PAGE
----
Interview with Toronto emcee Relic, in town for two shows

Dec 19 2017, 2:25 pm

Please introduce yourself and tell us a little bit about yourself?

I go by the name Relic aka Rel McCoy. I’m a emcee/producer/engineer from the Toronto area.

You have self-nominated the title of being odd because of your “slant on creativity”. What’s the story behind Relic the Oddity? And how do you stand out from other artists/producers?

Standing out is a difficult thing to do in hip hop. There are so many great acts out there. If I stand out, it would have to be the style of emceeing/singing that I’ve incorporated in my latest material. Maybe also because I have an “all around” approach to making songs. I never set out with the intention to do everything myself, and I still love working with other emcees/producers. But as time went on I picked up one thing after another and I ended up doing the majority of singing/songwriting/emceeing/djing/producing and engineering on my recent music. It began mostly out of convenience, and not having a lot of money to pay for studio time, but eventually I really fell in love with each aspect of music making. It’s become a bit of an obsession.

Out of high school, you wanted to get into an audio recording program. Were there life events that made you say “I want to do this as a living” or “I want to pursue being an artist”? If so, what were they?

I was introduced to hip hop when I was around 10. By the time I was finishing high school I had been influenced by the likes of Rakim, Big Daddy Kane, Pete Rock and C.L. etc. All of the production on those records fascinated me and made me want to learn more about how it was all put together. Buying records and learning how to DJ also played a part in my drive to start producing. It sort of seemed like the next step from the turntables. It got to a point where I felt like there was nothing I would rather be doing. I don’t think I can pinpoint a specific event that made me want to make music as a job. I guess it was more like a hobby that turned into that.

You have worked on Shad’s albums ‘When This Is Over’ and ‘TSOL’, how did that come about and what was the experience like working with him?

I was introduced to Shad by a mutual friend around the same time he was working on “When This Is Over”. I was the opening act on one of his shows at that time, where we exchanged info. He contacted me about some beats for the record and the rest is history. Working on “The Old Prince” record with him was a lot of fun, which allowed us to get to know one another a bit better. I’ve always been thankful for him allowing me to contribute beats and feature verses for his projects, and for the features he contributed to my records. Shad is a real down to earth guy, with a crazy sense of humor. Even though we both take what we do seriously, our time together in the studio is always full of laughs.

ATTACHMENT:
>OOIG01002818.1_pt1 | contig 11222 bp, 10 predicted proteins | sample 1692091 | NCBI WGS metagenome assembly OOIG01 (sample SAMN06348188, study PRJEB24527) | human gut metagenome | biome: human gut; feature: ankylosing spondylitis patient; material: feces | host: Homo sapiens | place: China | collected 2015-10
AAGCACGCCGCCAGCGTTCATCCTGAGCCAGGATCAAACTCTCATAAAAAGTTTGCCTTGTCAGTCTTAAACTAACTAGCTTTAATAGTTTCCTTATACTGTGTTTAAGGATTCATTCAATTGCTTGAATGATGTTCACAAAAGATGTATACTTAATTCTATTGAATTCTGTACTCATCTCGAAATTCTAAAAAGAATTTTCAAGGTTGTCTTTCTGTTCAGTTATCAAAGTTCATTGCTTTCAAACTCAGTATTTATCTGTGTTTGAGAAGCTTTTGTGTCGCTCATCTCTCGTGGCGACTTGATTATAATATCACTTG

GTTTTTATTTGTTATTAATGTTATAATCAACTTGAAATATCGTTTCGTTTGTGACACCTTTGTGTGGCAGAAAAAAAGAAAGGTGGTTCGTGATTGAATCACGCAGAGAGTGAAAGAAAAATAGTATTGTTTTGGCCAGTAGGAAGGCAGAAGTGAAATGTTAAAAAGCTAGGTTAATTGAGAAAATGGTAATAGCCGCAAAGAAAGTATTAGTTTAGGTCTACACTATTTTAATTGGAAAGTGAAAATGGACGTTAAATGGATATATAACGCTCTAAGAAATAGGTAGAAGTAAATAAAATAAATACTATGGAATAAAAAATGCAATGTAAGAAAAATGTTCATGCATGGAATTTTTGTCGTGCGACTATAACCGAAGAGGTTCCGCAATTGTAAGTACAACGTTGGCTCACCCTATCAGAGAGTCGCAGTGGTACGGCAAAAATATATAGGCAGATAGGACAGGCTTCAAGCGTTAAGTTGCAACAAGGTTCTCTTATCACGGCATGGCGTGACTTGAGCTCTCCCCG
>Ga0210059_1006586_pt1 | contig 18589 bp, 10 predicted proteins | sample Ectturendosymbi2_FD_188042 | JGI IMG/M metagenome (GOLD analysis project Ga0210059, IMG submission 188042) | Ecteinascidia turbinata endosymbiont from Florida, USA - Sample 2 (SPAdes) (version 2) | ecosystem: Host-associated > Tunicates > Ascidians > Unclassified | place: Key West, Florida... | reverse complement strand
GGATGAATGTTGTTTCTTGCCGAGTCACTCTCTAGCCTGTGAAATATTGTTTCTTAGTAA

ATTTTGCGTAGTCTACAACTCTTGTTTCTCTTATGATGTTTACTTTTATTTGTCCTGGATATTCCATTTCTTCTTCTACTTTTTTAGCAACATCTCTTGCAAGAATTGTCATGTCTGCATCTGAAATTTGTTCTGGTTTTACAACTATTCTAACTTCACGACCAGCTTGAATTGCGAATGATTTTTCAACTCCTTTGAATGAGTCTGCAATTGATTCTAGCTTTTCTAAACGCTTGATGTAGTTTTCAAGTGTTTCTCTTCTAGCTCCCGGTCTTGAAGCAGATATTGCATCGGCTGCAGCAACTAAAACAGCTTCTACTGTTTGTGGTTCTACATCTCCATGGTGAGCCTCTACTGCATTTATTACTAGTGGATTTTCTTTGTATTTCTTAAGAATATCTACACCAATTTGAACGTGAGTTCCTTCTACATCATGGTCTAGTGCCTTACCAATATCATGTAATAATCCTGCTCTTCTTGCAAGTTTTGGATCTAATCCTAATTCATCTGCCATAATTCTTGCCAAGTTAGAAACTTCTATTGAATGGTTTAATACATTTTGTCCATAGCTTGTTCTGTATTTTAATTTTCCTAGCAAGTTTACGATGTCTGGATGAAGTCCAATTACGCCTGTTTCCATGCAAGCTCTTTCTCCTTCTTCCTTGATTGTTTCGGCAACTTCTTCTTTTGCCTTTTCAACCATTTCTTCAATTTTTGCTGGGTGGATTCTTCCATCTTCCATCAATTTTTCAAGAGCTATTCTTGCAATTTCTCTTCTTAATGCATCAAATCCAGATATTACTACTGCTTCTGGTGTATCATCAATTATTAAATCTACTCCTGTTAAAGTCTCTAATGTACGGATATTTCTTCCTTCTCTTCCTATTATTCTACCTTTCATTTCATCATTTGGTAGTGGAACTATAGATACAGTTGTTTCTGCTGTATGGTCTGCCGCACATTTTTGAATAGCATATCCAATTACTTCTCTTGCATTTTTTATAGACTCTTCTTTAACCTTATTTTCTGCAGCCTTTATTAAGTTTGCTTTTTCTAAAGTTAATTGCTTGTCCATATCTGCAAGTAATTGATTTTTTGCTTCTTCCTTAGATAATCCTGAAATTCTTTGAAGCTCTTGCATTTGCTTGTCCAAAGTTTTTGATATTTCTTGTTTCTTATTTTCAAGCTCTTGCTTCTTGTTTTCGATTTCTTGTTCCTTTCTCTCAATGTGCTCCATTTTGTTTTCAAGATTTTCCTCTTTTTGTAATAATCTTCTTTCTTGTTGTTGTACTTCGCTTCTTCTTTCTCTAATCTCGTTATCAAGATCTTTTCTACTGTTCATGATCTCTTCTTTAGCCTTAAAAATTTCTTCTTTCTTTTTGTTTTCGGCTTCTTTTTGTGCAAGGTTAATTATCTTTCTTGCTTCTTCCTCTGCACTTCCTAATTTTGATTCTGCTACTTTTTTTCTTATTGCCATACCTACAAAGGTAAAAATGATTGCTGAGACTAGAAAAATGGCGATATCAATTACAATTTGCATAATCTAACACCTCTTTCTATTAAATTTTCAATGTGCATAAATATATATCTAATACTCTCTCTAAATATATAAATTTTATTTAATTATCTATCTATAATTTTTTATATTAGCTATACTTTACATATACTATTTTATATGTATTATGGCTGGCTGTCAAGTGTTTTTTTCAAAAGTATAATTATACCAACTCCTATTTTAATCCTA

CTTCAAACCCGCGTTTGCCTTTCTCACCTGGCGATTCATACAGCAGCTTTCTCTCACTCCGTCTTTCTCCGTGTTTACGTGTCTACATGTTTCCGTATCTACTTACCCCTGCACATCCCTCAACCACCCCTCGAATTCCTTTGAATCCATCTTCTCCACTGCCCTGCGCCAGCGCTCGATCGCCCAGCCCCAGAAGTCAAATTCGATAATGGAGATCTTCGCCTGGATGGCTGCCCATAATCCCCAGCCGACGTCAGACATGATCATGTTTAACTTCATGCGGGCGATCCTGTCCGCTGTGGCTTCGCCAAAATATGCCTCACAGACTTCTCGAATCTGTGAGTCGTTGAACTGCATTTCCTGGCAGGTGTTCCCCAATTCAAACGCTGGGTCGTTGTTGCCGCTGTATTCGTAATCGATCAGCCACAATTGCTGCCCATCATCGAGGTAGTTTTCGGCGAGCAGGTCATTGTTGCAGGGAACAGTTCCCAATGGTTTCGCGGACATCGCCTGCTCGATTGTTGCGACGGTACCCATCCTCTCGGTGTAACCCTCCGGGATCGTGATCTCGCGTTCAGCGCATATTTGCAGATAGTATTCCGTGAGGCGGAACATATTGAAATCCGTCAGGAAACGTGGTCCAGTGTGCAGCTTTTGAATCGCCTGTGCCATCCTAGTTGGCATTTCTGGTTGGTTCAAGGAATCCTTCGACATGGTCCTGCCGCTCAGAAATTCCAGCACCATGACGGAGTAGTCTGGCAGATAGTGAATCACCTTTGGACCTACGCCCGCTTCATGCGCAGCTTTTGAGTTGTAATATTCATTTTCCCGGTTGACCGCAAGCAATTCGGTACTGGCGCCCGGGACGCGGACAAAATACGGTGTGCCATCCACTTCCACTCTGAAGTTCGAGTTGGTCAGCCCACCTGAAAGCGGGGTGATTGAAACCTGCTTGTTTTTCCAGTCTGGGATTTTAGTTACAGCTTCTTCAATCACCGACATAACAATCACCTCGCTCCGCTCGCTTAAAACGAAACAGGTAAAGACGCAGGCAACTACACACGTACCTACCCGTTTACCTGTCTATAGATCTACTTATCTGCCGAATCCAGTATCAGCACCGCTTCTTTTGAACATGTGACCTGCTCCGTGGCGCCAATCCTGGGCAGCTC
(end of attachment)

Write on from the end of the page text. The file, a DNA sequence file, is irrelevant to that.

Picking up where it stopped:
Recently, what has really opened your eyes in the music industry?

Finishing this record, finalizing mixes, getting things set up to have some online presence, doing consistent shows and touring etc, has really soaked up the last 6 months of my life. I realized the other day that I hadn’t had a creative moment in months because I was busy doing the leg work to get this new record out. I found out that it can easily become un-balanced if I’m not careful. I have to make time to stay creative, and look for ways to simplify the work load. I don’t think I really realized what I was in for when I signed up for this thing. I’m learning new things every day that I have to be doing in order to make my musical endeavors successful.

After someone listens to your latest album ‘Miles to Go’, what kind of impression of yourself or your style would you like that person to leave with?

I hope that at the end of the day, people are entertained. Beyond that, maybe I can be a positive light in someones life if they can relate to the personal things I put in the music. Music reaches people on a whole bunch of levels, but I think that at the bottom of it all is the immediate feeling they get from hearing the songs. I would love if the first impression I give is on some sort of relateable human level. Nothing superstar…just good music.

You’ve been touring your album in Western Canada with a couple dates in the States, how has your response been so far? What has been your most memorable experience so far?

The shows have been great. The response to what myself, The Extremities, and Ambition ( the groups I’m touring with ) are doing has been incredible. We have been getting a lot of love. The best part of the tour has been the humbling experience of having all of these people out there that are supporting us, and seeing people enjoy the shows.

You will be performing at The Facility on October 5th and The Media Club on October 6th. What should fans that have never seen you perform before expect?

Fresh Kils ( Live MPC guru ) and myself have been working together for a long time, and have put together a dynamic live set that creates a different kind of energy than I’ve felt on stage before. With Kils playing live on the MPC as my back up, there is an added element that makes what we do captivating and unique. I feel like it would be acurate to describe what we do as true school hip hop as it was meant to be.

DH Vancouver StaffDH Vancouver Staff

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